Synopsis: Kell is one of the last Antari – magicians with a rare, coveted ability to travel between parallel Londons; Red, Grey, White, and, once upon a time, Black.
Kell was raised in Arnes – Red London – and officially serves the Maresh Empire as an ambassador, travelling between the frequent bloody regime changes in White London and the court of George III in the dullest of Londons, the one without any magic left to see.
Unofficially, Kell is a smuggler, servicing people willing to pay for even the smallest glimpses of a world they’ll never see. It’s a defiant hobby with dangerous consequences, which Kell is now seeing firsthand.
After an exchange goes awry, Kell escapes to Grey London and runs into Delilah Bard, a cut-purse with lofty aspirations. She first robs him, then saves him from a deadly enemy, and finally forces Kell to spirit her to another world for a proper adventure.
Now perilous magic is afoot, and treachery lurks at every turn. To save all of the worlds, they’ll first need to stay alive.
Author: V.E. Schwab
The first V.E. Schwab book I ever read was City of Ghosts, which is an MG book that came out last year. Even before I finished it, I knew I had to read another one of her books.
So I started with A Darker Shade of Magic.
I read a lot of incredible books in 2018 and this was no exception, but this was the book that reminded me of why I adore reading fantasy. Not only that, but this book reminded me of the very reason I love reading. There was something about A Darker Shade of Magic – and the writing of V.E. Schwab – that really made an impact. The stunning writing from Schwab meant I was able to get lost in the world and so it’s no surprise that I was able to completely devour this book within days. I knew from reading City of Ghosts that I was going to enjoy all of Schwab’s works, but this is the book that cemented Schwab as one of my all-time favourite authors.
I’ve always seen people rave about Schwab’s writing style and how descriptive it is. But it’s so much more than that. The words pull you into the pages. It’s not that you can imagine the scene in your head, but the way the words flow on the page make it feel as though you’re there watching it with your own two eyes. Schwab has a gift, and we’re incredibly lucky that she has chosen to share that gift for storytelling with us.
The book starts with a bang. You’re introduced to Kell, a magician from a race of travellers called Antari, a race that is incredibly rare and has all but died out with the exception of Kell and one other by the name of Holland. Kell’s magic enables him to travel between alternate worlds. Each alternate world has a London. That’s where their similarities end. Each London has a colour. There’s Grey London, Red London, White London – and, previously, a Black London. Our London is their Grey London. Kell is from Red London.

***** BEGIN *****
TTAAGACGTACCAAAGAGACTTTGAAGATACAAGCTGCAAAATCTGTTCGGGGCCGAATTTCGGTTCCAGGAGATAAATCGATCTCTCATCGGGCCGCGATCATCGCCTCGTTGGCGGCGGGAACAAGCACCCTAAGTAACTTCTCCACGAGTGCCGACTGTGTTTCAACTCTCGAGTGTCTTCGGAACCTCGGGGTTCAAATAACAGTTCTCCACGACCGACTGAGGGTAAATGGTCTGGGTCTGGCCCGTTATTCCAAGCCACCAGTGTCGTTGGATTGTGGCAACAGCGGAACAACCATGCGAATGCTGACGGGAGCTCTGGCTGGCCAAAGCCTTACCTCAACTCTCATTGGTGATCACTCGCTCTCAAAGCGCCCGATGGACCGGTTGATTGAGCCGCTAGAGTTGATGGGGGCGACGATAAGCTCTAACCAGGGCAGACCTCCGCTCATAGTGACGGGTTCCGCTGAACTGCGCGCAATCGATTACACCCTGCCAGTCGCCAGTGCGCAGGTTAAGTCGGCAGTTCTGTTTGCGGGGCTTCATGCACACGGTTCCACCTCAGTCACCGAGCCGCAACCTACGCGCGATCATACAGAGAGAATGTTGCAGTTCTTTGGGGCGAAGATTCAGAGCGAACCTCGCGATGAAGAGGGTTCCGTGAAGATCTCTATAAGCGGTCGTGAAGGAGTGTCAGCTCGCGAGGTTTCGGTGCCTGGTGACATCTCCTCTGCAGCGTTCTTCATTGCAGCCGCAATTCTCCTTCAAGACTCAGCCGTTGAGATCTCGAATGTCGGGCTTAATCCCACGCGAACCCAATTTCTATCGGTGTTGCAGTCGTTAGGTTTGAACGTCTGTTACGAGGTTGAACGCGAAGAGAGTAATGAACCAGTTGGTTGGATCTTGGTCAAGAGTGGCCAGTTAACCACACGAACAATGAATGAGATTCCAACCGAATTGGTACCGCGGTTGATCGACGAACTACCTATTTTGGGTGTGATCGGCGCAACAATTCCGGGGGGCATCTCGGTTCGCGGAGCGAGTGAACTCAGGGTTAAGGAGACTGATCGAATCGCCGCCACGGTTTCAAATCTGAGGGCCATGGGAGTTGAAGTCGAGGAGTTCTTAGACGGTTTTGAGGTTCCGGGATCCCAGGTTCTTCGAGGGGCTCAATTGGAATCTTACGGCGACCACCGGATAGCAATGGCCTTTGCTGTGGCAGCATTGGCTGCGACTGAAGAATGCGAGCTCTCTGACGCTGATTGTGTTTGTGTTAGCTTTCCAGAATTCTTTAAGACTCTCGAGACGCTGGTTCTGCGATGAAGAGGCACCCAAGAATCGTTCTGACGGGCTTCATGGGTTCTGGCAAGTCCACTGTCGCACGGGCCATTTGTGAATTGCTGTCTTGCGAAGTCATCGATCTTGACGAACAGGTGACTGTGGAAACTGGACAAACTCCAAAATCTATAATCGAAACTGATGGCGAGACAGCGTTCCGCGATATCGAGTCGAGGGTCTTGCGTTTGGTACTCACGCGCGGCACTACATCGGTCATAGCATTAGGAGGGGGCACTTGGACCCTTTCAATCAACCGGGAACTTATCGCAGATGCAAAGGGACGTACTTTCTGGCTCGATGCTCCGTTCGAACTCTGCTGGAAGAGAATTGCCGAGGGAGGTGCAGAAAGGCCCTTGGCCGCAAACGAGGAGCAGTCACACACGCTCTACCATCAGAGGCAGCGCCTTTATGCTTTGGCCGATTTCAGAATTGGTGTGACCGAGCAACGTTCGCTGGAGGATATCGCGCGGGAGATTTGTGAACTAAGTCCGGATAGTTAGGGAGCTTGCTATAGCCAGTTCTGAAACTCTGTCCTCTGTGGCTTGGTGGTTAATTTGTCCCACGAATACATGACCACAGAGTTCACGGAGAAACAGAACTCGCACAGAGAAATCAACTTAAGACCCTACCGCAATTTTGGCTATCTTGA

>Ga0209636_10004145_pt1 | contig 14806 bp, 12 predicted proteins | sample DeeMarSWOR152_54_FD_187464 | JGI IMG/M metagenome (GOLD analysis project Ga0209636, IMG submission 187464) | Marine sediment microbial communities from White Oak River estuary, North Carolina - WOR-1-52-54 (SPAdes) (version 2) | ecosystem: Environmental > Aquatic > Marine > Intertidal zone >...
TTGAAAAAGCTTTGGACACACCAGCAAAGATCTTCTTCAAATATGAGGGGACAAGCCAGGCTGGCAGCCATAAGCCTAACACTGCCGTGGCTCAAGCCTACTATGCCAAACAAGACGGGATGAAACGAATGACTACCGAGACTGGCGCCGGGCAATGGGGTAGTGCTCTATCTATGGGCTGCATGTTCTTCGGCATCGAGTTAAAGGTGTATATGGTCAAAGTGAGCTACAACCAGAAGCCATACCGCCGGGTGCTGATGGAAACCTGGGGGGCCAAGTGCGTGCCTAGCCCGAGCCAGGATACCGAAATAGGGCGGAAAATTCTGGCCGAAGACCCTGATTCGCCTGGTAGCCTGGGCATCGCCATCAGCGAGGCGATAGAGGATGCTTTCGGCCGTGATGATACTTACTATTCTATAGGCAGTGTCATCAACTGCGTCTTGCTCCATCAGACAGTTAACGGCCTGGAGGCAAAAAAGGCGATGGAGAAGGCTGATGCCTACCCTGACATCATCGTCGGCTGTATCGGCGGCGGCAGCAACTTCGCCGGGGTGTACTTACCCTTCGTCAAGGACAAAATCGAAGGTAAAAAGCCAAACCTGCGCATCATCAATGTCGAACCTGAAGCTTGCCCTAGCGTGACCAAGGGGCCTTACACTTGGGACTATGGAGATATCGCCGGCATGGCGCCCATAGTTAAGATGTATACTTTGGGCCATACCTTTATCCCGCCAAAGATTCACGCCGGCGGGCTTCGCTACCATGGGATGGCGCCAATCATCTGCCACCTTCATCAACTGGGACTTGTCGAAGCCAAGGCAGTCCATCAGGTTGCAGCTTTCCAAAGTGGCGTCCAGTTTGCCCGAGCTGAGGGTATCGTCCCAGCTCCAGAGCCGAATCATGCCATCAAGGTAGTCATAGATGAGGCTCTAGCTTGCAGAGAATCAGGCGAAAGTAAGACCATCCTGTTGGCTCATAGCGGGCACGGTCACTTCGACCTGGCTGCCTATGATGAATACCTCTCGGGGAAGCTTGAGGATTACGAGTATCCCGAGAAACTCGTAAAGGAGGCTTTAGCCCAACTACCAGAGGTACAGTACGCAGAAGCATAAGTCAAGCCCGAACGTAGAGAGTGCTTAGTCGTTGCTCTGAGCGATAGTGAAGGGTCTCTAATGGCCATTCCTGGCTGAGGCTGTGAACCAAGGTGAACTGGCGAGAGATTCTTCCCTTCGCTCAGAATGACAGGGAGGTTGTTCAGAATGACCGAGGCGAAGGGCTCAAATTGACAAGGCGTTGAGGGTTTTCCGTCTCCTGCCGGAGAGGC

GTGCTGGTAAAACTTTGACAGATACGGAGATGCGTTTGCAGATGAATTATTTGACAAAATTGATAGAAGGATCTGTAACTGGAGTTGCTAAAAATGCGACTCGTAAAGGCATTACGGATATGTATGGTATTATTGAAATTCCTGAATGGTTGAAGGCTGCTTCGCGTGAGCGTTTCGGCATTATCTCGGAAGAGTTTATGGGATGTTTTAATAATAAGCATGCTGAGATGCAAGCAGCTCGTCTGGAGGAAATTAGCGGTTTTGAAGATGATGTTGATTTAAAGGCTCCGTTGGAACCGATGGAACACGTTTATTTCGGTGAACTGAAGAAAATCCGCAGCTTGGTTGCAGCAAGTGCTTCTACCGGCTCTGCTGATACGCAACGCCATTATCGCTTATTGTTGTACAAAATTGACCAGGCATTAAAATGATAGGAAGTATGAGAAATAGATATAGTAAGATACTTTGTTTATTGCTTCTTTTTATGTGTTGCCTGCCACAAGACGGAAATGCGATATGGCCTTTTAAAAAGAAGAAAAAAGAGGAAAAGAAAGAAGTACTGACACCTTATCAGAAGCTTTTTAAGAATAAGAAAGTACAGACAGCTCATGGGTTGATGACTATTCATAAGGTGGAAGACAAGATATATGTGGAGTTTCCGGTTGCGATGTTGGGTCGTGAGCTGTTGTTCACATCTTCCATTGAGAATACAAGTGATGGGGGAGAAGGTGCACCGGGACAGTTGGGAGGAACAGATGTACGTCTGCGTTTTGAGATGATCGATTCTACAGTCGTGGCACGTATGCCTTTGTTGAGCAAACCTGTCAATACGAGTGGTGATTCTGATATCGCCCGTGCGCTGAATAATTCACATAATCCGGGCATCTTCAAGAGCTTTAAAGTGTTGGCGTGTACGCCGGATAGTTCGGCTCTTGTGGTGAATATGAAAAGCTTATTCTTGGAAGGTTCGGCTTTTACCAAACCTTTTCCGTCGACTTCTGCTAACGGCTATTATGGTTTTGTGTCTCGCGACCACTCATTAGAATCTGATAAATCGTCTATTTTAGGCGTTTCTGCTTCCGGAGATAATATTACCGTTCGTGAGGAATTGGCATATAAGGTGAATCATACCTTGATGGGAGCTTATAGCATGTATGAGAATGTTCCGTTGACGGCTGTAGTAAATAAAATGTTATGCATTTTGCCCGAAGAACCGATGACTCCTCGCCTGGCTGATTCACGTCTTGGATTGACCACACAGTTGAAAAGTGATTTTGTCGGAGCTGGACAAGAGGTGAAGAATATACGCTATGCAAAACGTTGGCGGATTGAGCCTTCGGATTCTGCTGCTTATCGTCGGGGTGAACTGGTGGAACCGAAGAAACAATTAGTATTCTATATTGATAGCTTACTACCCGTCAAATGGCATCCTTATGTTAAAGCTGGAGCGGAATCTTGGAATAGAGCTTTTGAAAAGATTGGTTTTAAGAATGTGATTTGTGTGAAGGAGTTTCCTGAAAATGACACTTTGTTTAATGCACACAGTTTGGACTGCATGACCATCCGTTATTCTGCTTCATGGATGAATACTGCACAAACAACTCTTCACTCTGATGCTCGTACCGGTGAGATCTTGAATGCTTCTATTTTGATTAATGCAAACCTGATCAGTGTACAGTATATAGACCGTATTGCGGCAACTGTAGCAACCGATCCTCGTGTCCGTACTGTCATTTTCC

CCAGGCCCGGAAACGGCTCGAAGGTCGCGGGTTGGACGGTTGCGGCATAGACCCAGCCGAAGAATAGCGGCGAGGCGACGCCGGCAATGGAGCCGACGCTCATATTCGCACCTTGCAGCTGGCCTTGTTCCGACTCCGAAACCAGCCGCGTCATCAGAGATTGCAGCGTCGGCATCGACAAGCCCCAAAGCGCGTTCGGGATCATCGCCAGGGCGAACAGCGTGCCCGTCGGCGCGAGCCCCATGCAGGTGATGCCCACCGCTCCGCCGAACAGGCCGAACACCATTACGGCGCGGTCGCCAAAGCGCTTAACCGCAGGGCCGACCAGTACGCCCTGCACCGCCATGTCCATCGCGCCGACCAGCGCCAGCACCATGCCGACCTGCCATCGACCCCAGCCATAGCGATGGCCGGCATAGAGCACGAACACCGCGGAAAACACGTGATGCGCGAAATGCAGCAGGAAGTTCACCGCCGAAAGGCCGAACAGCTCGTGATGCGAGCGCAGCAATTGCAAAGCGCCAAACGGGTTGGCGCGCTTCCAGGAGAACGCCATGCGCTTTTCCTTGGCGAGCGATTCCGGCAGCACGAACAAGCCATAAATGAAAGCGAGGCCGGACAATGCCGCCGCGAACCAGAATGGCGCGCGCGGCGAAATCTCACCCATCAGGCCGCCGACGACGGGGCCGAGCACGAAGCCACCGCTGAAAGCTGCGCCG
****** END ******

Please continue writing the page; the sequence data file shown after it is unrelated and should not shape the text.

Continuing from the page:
‘There’s Dull London, Kell London, Creepy London, and Dead London. See? I’m a fast learner.’
The entire concept is intriguing. I was hooked from the very beginning. Although, between Schwab’s writing style, the enticing plot, and the beautifully developed worlds in which this story takes place, it’s no wonder that I was hooked from the get-go. How could I not be when it’s got absolutely everything that I love in a book packed in only 400 pages! The plot itself is not overly complicated, which can happen with fantasy. It was developed well and was not at all predictable. The book may be fantasy but it’s way more of a character driven book rather than plot heavy, which I think makes it a great book for anyone new to the fantasy genre.
If there was ever a character that felt three-dimensional, it would be Kell. It was very clear as soon as you’re introduced to Kell that this is a character with an abundance of layers – and I don’t just mean his fabulous coat (which is the ultimate definition of goals). He is charming, calm in the face of adversity, protective – oh, and did I forget to mention, super powerful. He also oozes sexiness… can I say that in this? Is that something we say about characters? I don’t know, but I’m saying it anyway. His backstory, which is both simultaneously tragic and hopeful, did not feel forced under the basis of conjuring up the ideal protagonist. It felt natural, made complete sense to the story, as well as serving as a basis to his personality and motivation throughout the book.
I have no other way of describing Lila Bard other than strong, fierce, and badass. She refused to allow other people to dictate to her how she should live her life. Being female is not going to hold her back. While I didn’t feel as though all her motivations were justified in this book, I thought she had one of the best arcs in this book. I’m looking forward to getting to know her more in the second book.
I could talk about the characters in this book for hours and hours. I adored them all. Even Holland, who was creepy and devastating. I loved the motivation behind his character. It added a frantic, destructive element to his actions that I thought was executed brilliantly. My one complaint in regards to the characters in this book is that we didn’t get nearly enough time with Rhy. I needed more Rhy. I’m a sucker for sibling relationships, especially close bonds between brothers, and so I’m hoping the relationship between Kell and Rhy is going to be explored more in the second book, A Gathering of Shadows (which I already own and cannot wait to get started on).
‘I’d rather die on an adventure than live standing still.’
Overall, this book was the definition of perfect for me. It was the easiest book I’ve ever had to rate – it was a no-brainer that this book deserved five stars! A Darker Shade of Magic is a book I would thoroughly recommend to anyone who enjoys fantasy, superb writing, an enticing plot that leaves you hanging on to every word until the final page, and characters that are so beautifully developed that you simply cannot get enough of them.